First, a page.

As Bryant notes in the conclusion, the Nazis helped to prepare the ground for the Communist rise to power in postwar Czechoslovakia. The war experience, including postwar expulsions, reshaped the entire nature of the Bohemian lands, from its moral foundations to its economy. Bryant's concise and illuminating study clearly demonstrates how critical Nazi nationality policies and Czech nationalism were for the lives of the inhabitants there. Moreover, this book forces us to realize that people's decisions during the war cannot always be measured in simple terms, and it strongly challenges accepted notions of resistance and collaboration. This book would be particularly useful for anyone studying Nazi population policies and modern European nationality studies, as well as for specialists of the Bohemian lands.
. Tomas Stanek and Adrian von Arburg, "Organizovane divoky odsun? Ulohá z ustrednich statnich organu pri provadeni 'evakuace' nemeckeho obyvatelstva (kveten az zari 1945)," Soudobe dejiny 12, no. 3-4 (2006): 465-533.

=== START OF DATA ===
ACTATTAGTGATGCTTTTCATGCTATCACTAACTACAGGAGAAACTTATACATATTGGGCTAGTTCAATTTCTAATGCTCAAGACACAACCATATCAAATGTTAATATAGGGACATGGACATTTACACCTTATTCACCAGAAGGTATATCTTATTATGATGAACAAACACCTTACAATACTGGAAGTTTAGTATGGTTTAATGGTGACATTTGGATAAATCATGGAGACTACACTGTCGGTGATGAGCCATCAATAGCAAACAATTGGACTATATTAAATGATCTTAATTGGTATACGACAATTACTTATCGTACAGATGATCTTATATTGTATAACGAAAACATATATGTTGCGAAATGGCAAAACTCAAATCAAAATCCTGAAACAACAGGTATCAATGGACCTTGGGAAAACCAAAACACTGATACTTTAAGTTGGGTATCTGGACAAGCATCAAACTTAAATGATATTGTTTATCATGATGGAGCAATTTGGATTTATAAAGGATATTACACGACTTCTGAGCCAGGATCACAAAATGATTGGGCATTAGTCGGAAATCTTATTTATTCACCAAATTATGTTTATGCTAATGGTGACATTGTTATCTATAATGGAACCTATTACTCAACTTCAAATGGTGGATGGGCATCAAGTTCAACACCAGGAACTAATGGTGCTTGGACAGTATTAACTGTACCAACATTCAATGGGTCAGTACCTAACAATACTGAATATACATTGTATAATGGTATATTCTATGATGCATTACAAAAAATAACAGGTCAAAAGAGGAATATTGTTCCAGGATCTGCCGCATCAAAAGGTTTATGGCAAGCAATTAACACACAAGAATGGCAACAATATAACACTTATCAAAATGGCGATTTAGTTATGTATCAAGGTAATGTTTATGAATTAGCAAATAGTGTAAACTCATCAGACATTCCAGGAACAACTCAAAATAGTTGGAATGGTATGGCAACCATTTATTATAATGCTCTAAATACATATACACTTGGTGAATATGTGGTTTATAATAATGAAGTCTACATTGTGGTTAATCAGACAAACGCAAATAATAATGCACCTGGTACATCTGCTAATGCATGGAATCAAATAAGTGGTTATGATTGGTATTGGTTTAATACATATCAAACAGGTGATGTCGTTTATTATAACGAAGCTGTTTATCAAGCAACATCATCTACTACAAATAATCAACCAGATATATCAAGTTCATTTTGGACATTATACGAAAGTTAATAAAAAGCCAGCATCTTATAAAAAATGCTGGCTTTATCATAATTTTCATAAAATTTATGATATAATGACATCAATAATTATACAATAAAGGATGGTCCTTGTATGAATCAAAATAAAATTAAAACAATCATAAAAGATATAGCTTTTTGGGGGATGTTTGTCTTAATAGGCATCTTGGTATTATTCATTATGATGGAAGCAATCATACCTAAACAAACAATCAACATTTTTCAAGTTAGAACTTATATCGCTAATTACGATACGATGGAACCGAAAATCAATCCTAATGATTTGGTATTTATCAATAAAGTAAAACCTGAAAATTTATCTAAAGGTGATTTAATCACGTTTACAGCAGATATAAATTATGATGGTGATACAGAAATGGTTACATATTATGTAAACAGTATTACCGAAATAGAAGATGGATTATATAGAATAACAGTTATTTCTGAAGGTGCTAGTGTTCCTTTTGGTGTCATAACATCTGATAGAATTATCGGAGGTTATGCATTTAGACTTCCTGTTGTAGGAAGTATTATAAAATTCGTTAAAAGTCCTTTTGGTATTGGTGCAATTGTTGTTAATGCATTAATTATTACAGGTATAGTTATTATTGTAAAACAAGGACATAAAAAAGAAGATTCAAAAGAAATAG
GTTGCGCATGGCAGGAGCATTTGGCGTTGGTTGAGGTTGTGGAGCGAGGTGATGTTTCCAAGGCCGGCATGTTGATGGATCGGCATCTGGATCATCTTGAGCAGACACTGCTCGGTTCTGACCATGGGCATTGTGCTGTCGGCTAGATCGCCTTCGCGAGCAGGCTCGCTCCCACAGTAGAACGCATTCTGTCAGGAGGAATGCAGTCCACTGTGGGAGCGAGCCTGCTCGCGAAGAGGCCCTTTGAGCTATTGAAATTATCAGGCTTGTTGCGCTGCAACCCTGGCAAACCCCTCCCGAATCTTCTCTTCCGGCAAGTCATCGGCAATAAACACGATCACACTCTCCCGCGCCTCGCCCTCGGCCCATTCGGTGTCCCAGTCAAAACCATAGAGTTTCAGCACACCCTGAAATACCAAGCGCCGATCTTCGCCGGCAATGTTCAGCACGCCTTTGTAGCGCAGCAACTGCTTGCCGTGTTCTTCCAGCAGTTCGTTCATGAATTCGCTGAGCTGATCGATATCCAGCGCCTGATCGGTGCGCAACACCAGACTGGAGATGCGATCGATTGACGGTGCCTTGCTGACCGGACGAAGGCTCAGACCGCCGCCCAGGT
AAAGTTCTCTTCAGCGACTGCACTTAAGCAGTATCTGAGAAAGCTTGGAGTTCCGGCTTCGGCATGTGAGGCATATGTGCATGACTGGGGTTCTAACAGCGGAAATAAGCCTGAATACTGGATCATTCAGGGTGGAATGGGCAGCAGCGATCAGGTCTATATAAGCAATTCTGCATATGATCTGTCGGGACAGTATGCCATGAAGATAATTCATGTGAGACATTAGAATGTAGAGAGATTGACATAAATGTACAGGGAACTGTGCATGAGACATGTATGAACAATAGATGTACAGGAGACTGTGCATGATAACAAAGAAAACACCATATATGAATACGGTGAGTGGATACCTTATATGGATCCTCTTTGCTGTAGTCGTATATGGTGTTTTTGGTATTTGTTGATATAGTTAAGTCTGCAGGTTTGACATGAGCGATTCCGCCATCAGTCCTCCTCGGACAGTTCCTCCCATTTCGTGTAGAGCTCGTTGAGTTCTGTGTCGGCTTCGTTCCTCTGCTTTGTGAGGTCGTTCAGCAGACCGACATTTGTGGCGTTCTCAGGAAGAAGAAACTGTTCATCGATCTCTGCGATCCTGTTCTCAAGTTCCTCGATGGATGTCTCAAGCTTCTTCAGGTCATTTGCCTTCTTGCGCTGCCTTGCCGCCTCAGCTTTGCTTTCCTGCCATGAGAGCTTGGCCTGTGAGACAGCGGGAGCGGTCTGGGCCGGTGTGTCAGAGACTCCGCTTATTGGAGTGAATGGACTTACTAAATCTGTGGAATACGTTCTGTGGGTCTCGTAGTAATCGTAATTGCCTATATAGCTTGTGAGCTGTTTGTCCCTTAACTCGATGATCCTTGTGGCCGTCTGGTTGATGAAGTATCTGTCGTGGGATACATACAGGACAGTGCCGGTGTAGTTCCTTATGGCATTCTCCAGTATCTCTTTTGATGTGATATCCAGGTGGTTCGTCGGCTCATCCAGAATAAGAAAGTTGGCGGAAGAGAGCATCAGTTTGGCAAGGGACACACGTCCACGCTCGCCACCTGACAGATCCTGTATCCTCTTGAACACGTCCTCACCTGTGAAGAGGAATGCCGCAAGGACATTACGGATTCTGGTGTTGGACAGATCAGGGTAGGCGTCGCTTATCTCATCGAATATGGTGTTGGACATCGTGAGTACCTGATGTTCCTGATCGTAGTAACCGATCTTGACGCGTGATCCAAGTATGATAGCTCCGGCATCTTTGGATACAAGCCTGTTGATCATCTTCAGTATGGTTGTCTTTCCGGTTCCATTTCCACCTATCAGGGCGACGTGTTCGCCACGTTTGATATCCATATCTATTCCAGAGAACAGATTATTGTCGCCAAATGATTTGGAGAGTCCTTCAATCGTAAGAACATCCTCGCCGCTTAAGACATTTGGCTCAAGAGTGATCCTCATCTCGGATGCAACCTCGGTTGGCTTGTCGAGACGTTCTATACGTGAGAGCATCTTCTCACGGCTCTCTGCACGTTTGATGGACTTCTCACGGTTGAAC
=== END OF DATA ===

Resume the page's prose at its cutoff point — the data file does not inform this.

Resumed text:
. For other accounts of the expulsions and the complexities involved, see Tomas Stanek, Odsun Nemcu z Ceskoslovensku, 1945-1948 (Prague, 1991); Zdenek Radvanovsky, Konec cesko-nemeckeho souziti v ustecky oblasti (Usti nad Labem, 1997); Adrian von Arburg, "Tak ci onak," Soudobe dejiny 10, no. 3 (2003): 253-292; David Gerlach, "For Nation and Gain: Economy, Ethnicity and Politics in the Czech Borderlands, 1945-1948," Ph.D. Dissertation, University of Pittsburgh (2007).
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David Gerlach. Review of Bryant, Chad, Prague in Black: Nazi Rule and Czech Nationalism.